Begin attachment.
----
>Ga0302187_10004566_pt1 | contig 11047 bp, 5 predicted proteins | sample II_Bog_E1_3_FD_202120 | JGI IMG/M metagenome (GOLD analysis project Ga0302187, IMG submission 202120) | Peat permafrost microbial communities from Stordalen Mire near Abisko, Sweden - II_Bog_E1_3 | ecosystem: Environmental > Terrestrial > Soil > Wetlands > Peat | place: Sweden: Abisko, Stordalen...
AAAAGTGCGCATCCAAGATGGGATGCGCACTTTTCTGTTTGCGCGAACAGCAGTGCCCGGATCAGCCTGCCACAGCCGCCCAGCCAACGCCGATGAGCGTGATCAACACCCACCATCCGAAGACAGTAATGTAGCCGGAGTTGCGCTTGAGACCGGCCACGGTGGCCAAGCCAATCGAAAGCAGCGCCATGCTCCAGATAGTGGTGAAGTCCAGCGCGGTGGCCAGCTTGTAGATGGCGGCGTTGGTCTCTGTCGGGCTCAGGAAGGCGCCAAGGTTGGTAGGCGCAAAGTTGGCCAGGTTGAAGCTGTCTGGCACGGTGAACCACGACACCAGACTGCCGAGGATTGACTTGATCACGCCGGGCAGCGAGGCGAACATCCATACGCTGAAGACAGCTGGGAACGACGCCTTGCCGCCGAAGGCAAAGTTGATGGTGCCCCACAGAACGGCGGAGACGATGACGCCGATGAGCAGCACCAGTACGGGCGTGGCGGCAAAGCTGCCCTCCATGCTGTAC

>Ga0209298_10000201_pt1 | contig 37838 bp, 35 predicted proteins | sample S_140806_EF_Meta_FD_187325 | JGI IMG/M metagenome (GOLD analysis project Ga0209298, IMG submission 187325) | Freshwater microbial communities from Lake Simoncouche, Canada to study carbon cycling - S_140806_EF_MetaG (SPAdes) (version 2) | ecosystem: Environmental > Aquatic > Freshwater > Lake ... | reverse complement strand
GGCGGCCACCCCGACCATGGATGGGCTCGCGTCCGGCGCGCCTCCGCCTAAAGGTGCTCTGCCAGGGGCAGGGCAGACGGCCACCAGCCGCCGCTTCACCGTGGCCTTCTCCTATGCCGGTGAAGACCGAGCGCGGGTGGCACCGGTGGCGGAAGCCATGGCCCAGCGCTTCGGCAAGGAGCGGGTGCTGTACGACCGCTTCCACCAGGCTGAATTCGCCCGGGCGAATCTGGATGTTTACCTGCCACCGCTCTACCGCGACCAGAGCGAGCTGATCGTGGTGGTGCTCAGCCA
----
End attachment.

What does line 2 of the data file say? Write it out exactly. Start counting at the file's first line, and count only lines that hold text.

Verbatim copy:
AAAAGTGCGCATCCAAGATGGGATGCGCACTTTTCTGTTTGCGCGAACAGCAGTGCCCGGATCAGCCTGCCACAGCCGCCCAGCCAACGCCGATGAGCGTGATCAACACCCACCATCCGAAGACAGTAATGTAGCCGGAGTTGCGCTTGAGACCGGCCACGGTGGCCAAGCCAATCGAAAGCAGCGCCATGCTCCAGATAGTGGTGAAGTCCAGCGCGGTGGCCAGCTTGTAGATGGCGGCGTTGGTCTCTGTCGGGCTCAGGAAGGCGCCAAGGTTGGTAGGCGCAAAGTTGGCCAGGTTGAAGCTGTCTGGCACGGTGAACCACGACACCAGACTGCCGAGGATTGACTTGATCACGCCGGGCAGCGAGGCGAACATCCATACGCTGAAGACAGCTGGGAACGACGCCTTGCCGCCGAAGGCAAAGTTGATGGTGCCCCACAGAACGGCGGAGACGATGACGCCGATGAGCAGCACCAGTACGGGCGTGGCGGCAAAGCTGCCCTCCATGCTGTAC